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Thousands in Japan protest Osprey deployment

Sep. 9, 2012 - 09:50AM   |   Last Updated: Sep. 9, 2012 - 09:50AM  |  
Demonstrators take part in a rally around the National Diet building Sept. 9 against U.S. plans to deploy Osprey aircraft Okinawa amid renewed safety concerns, in Tokyo.
Demonstrators take part in a rally around the National Diet building Sept. 9 against U.S. plans to deploy Osprey aircraft Okinawa amid renewed safety concerns, in Tokyo. (Shizuo Kambayashi / The Associated Press)
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TOKYO — Tens of thousands of people rallied Sunday against U.S. plans to deploy Osprey hybrid aircraft on a southern Japanese island amid renewed safety concerns.

The protesters — as many as 100,000, according to organizers — gathered at a seaside park on Okinawa to demand that the plan to deploy 12 MV-22 Osprey aircraft on the island be scrapped, saying they are unsafe. The U.S. plans to deploy the Osprey, which takes off like a helicopter and flies like an airplane, to replace older CH-46 helicopters that are already there.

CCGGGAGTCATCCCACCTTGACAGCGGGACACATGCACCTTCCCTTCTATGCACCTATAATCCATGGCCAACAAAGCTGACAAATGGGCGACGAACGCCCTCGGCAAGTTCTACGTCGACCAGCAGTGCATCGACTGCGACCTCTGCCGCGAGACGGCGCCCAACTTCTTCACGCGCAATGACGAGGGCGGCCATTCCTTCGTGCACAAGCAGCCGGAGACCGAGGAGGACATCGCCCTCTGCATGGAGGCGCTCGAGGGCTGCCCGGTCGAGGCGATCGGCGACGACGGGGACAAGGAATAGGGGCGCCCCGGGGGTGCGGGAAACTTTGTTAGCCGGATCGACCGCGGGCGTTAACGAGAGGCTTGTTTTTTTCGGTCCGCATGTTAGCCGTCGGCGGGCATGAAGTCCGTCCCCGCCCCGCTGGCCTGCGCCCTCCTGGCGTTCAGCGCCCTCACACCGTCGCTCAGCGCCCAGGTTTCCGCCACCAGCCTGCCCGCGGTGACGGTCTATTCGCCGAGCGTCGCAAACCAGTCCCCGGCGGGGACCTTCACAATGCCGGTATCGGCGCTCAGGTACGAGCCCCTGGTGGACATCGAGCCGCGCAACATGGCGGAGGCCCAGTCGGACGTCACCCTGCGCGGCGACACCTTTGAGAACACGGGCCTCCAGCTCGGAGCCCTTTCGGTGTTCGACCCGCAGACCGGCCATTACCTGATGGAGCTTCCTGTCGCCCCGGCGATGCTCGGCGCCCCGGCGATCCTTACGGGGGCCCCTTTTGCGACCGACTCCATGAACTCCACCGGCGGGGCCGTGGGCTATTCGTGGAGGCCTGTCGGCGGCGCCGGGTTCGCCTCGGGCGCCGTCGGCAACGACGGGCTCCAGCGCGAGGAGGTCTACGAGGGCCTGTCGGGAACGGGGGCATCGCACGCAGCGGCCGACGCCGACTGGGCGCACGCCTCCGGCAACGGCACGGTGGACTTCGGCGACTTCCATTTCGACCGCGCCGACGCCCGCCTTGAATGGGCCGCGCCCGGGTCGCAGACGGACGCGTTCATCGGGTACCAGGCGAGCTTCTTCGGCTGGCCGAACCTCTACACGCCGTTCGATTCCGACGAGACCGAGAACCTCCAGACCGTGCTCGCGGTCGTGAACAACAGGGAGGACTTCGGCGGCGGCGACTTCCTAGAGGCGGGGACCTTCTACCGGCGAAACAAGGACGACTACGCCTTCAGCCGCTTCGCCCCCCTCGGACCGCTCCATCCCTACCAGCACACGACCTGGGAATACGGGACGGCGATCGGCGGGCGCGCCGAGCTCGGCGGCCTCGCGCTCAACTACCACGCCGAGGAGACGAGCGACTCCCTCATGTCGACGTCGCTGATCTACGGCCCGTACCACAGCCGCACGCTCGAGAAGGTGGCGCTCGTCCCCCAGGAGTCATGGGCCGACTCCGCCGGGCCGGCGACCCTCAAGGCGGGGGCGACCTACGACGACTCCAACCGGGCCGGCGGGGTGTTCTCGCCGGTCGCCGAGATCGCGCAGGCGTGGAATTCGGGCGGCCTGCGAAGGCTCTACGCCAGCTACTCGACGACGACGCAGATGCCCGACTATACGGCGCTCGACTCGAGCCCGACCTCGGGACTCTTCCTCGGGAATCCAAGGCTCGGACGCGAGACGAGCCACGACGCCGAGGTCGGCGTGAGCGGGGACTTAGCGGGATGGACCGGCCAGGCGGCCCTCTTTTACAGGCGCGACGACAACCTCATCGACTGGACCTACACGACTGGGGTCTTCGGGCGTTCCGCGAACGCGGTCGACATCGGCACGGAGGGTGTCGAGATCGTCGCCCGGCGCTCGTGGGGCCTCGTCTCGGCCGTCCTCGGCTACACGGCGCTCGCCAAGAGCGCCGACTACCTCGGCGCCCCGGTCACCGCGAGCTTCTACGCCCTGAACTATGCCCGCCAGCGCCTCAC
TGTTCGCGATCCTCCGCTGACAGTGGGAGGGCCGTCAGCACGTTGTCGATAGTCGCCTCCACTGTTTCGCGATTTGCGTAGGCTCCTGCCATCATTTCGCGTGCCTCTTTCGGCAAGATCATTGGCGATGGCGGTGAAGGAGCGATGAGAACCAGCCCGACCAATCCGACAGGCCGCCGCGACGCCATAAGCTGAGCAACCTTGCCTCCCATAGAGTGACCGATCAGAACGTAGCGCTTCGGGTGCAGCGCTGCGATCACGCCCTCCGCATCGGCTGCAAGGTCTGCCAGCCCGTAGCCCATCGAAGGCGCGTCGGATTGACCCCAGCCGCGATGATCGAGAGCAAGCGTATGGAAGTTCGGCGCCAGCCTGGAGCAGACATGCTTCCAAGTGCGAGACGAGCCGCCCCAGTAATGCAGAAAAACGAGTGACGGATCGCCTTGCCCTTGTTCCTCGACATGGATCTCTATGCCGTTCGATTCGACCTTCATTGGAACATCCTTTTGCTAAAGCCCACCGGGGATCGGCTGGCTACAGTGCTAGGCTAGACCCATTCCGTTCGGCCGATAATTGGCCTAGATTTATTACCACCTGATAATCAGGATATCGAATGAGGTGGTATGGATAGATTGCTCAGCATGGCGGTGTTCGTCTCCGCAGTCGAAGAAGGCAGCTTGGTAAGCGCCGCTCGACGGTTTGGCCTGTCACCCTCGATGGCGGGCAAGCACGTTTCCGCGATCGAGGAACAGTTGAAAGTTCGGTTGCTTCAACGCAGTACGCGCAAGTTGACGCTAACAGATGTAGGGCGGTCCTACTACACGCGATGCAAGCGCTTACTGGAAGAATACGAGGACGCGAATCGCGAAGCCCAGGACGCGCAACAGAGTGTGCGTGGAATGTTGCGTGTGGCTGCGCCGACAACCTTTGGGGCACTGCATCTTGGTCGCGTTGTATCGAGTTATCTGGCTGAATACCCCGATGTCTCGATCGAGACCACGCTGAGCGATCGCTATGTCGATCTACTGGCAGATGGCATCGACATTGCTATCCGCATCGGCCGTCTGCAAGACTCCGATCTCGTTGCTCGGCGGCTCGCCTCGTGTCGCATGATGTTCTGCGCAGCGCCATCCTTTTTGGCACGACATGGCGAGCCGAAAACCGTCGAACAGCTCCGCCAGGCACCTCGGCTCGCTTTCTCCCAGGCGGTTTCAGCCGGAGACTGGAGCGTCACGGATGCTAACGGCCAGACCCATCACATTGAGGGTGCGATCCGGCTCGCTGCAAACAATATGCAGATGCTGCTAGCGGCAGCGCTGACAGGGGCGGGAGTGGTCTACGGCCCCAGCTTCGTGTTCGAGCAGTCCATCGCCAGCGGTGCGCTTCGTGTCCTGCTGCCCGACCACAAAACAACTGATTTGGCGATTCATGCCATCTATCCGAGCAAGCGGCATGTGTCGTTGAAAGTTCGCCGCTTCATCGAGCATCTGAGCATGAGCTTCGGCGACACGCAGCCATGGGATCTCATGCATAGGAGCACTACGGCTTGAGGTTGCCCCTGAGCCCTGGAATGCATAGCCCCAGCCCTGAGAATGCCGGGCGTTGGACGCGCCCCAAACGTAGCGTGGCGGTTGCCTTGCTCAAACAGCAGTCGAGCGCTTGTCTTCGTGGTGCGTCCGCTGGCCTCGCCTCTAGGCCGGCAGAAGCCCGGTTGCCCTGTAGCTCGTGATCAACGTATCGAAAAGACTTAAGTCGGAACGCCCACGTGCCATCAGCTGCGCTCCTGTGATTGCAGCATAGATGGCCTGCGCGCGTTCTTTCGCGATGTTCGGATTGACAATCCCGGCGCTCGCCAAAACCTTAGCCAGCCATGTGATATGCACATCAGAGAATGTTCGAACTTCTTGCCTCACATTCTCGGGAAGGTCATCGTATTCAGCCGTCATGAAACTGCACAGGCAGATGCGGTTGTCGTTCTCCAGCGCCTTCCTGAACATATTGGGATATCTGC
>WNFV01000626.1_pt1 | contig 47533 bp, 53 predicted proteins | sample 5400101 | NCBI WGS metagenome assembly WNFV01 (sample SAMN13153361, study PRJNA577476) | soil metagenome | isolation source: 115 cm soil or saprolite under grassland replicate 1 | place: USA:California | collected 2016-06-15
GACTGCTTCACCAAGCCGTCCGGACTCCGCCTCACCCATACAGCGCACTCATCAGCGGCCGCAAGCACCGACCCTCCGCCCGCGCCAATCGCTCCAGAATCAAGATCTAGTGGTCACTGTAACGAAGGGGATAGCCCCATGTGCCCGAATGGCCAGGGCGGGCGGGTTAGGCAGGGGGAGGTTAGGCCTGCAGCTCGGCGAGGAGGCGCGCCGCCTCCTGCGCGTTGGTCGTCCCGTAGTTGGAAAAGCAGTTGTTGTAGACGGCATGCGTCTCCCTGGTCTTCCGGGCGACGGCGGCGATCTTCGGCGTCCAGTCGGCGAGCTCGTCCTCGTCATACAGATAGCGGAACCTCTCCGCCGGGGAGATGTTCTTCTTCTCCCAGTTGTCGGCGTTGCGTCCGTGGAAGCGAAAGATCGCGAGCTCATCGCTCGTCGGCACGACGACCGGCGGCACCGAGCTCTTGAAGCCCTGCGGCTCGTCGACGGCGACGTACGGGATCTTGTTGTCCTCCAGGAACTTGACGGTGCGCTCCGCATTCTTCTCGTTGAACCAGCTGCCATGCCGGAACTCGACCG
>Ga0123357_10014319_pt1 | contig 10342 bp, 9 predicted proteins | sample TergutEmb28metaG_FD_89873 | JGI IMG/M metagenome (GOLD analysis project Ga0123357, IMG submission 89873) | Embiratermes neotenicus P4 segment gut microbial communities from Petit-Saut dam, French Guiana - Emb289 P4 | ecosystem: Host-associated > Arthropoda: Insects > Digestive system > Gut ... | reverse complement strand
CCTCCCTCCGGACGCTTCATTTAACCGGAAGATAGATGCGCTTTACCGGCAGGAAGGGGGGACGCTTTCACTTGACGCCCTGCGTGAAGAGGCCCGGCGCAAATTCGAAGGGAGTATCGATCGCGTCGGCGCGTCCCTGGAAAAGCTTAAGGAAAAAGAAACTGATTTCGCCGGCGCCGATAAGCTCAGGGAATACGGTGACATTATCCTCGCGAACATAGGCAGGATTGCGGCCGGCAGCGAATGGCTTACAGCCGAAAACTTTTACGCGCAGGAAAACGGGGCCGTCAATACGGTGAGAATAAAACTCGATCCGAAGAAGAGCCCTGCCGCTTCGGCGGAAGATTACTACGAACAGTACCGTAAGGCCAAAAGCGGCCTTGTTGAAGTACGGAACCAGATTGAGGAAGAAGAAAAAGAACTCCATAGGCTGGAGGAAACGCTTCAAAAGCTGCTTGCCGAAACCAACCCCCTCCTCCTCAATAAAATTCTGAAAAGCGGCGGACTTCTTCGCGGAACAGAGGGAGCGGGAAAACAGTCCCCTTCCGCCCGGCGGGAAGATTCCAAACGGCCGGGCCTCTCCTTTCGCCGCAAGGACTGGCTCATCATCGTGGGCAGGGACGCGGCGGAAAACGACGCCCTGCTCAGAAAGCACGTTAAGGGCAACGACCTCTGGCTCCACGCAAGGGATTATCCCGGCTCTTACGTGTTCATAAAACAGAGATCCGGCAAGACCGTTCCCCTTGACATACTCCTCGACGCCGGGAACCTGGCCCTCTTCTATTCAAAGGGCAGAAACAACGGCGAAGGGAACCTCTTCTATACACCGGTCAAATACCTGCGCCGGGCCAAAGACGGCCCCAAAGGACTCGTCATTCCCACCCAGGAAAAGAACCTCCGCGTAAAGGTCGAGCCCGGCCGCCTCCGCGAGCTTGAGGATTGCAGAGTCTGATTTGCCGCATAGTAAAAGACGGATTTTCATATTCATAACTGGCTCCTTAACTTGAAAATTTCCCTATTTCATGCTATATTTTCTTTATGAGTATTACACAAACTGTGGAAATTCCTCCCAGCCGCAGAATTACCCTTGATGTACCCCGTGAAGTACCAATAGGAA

Safety concerns boiled over after Osprey crashes in Morocco and Florida earlier this year. An incident in North Carolina last week that officials called a "precautionary landing" further aggravated the sentiment.

"We refuse to accept a deployment of Osprey that has already proven so dangerous," said Atsushi Sakima, mayor of Okinawa's Ginowan City, home to the base where the Ospreys will be deployed. "Who is going to take responsibility if they crash onto a populated neighborhood?"

Participants cheered in support, waving red banners and placards with a message saying "Osprey No!"

The tilt-rotor planes have been used extensively in Iraq and Afghanistan. The United States says they have a solid record and can fly faster and carry bigger loads than the CH-46, which it is replacing worldwide.

Okinawa Gov. Hirokazu Nakaima has asked Japan's central government to seek a full U.S. investigation into the Osprey crashes and suspend their deployment until the aircraft's safety is verified.

The Osprey deployment plan has also reignited longstanding anger over the heavy presence of American troops on Okinawa and has become a headache for officials in Tokyo and Washington hoping to calm anti-base sentiment. More than half of the roughly 50,000 U.S. troops stationed throughout Japan are based on Okinawa.

Okinawans are particularly angry because the Ospreys will be deployed to Marine Corps Air Station Futenma, which the two countries decided to close more than a decade ago. The base has remained in operation because a replacement site hasn't been readied.

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